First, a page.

Patients often ask me when it’s appropriate to have a shoulder injection. Like any treatment plan, conservative measures are implemented prior to more aggressive intervention and the utilization of the shoulder injection can actually be used in many phases of the treatment progression. The patient should feel comfortable with this progression of procedural care via the prior communication of short and long term goals by both physician and therapist, thus appreciating that at times an injection is a vehicle that will speed the recovery process.
Factors to Consider
Ultimately it is the physician’s decision whether to utilize a shoulder injection. There are many underlying factors that determine whether an injection is appropriate, including:
- level of soft tissue injury in/about the shoulder joint
- underlying systemic health issues
- prior injections to the same shoulder
The location of the injection may change as well. It is easy to inject underneath the bony roof of the shoulder via a posterior approach (you don’t have to watch either), a site where pain originating from bursal pain or arthritic change in and about where the collar bone and shoulder blade attach. This procedure may be repeated months later if it is not effective the first time noting that the implementation of physical therapy following a first injection is historically quite successful. A second injection may be necessary with more chronic/severe shoulder cases and will hasten the progress of the physical therapy care in conjunction with the goal of pain relief.
With progressions in diagnostic imaging, the use of ultrasound to identify, locate and guide injections to pathologic tissue has become a highly utilized tool in the physician’s office. This saves a trip to the radiology specialist to perform similar procedures using fluoroscopy (a dynamic x-ray). Not only can the treating physician (who is the most familiar with the joint) now administer the injectable, this also eliminates the need to be exposed to another x-ray. With this technology, it is now possible to inject the conduit housing of the biceps tendon and the ball and socket joint, both of which are common pain generators.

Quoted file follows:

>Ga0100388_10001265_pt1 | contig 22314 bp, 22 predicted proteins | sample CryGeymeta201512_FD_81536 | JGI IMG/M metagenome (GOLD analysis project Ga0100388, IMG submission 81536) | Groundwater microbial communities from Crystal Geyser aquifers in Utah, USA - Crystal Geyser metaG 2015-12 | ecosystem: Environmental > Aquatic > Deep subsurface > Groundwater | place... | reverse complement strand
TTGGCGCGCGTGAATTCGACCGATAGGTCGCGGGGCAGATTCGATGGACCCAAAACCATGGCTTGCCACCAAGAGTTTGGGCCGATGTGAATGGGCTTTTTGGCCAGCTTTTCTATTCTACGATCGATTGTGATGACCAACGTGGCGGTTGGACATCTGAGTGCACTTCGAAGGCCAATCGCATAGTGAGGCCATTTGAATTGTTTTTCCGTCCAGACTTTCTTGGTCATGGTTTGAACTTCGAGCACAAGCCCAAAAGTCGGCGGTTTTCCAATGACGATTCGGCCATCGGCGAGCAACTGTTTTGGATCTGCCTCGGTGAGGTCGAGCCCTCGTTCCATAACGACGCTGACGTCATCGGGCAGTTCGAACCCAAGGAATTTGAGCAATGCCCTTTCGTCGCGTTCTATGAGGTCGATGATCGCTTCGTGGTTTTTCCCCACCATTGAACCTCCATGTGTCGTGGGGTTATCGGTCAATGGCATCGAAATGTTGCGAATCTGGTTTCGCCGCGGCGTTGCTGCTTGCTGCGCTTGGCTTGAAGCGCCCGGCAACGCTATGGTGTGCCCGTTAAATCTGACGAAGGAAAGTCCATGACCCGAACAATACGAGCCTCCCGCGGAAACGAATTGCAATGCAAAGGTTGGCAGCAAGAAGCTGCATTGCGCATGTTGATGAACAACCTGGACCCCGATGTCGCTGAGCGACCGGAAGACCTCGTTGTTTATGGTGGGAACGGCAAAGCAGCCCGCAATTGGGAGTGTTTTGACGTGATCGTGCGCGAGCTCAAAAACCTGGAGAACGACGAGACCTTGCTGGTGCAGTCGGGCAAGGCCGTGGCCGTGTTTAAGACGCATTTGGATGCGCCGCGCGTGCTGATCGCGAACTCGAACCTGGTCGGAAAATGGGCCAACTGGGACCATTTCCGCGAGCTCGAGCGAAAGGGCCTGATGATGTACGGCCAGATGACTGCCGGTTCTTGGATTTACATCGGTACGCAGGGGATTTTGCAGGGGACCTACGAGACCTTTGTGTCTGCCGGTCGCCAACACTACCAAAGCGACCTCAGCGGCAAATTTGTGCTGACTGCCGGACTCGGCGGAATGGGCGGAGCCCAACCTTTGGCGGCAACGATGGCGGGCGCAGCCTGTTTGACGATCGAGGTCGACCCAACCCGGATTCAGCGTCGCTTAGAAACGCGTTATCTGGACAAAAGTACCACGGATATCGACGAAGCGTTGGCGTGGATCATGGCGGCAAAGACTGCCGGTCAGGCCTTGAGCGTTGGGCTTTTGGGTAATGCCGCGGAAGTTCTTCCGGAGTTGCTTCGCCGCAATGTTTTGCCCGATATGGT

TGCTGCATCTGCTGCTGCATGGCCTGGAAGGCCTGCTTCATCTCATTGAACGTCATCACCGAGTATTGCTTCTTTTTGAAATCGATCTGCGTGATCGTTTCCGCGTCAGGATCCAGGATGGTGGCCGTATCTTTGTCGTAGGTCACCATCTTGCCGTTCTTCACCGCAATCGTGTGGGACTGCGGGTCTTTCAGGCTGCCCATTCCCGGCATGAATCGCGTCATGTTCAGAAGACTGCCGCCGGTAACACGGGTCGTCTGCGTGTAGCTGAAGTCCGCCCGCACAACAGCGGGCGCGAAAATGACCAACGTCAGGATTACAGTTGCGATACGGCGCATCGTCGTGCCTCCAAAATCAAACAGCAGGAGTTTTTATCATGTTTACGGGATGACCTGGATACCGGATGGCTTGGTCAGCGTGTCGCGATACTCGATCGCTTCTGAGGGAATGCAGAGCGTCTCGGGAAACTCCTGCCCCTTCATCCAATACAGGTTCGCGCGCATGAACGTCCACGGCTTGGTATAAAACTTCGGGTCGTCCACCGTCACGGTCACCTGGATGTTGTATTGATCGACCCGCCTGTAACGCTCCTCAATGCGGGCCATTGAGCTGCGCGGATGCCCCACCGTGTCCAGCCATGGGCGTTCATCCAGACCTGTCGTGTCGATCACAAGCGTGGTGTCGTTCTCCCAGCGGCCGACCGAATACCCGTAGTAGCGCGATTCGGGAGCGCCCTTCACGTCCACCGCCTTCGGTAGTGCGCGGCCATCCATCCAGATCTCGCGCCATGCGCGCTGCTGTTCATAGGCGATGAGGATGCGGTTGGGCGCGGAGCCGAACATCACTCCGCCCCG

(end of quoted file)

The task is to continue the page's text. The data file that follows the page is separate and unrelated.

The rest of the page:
I am fortunate enough to have developed professional relationships with highly competent shoulder physicians across the Twin Cities Metro and Mayo Clinic. With their high volume of cases loads, the appropriate plan of care flows in near algorithmic progression. Approximately 80% of all shoulder cases can be (this is dependent on the experience/quality of the patients provider) solved in a non-surgical fashion and the orthopedic shoulder specialist will send the appropriate patient to physical therapy to implement a rehab program that fits their underlying joint status and symptoms.
Physical Therapy Perspective
From a physical therapy perspective, my goal with this type of patient is to resolve 33% to 50% of pain symptoms in 3 to 6 weeks from the start of care. If this is accomplished, the majority of symptoms can generally be resolved with a regimented physical therapy program and diligent patient effort regarding their pre-established goal progressions.
If ongoing pain symptoms prevent normative sleep patterns and are highly distracting during one’s normal day (i.e. >5/10 on a 0-10 pain scale) and the physician has authorized an injection, it is viable to proceed in this fashion. The patient always has the final choice, obviously needing to be tolerant to such a procedure.
Accompanying Mechanical Changes
I always convey a word of caution to the patient that an injection is “similar to turning up the radio when you have a bad muffler.” There has to be accompanying mechanical change via physical therapy care and the patient’s home exercise program to resolve the origin of the pain symptoms. If the patient falls to the temptation to do something more aggressive than what the now pain free but still mechanically compromised shoulder can do, there will be an inevitable flare up and subsequent compromise of one’s overall progress.
Like any other tool, if used properly and in a timely fashion, a shoulder injection can play a very positive role in ones return to more normative shoulder function.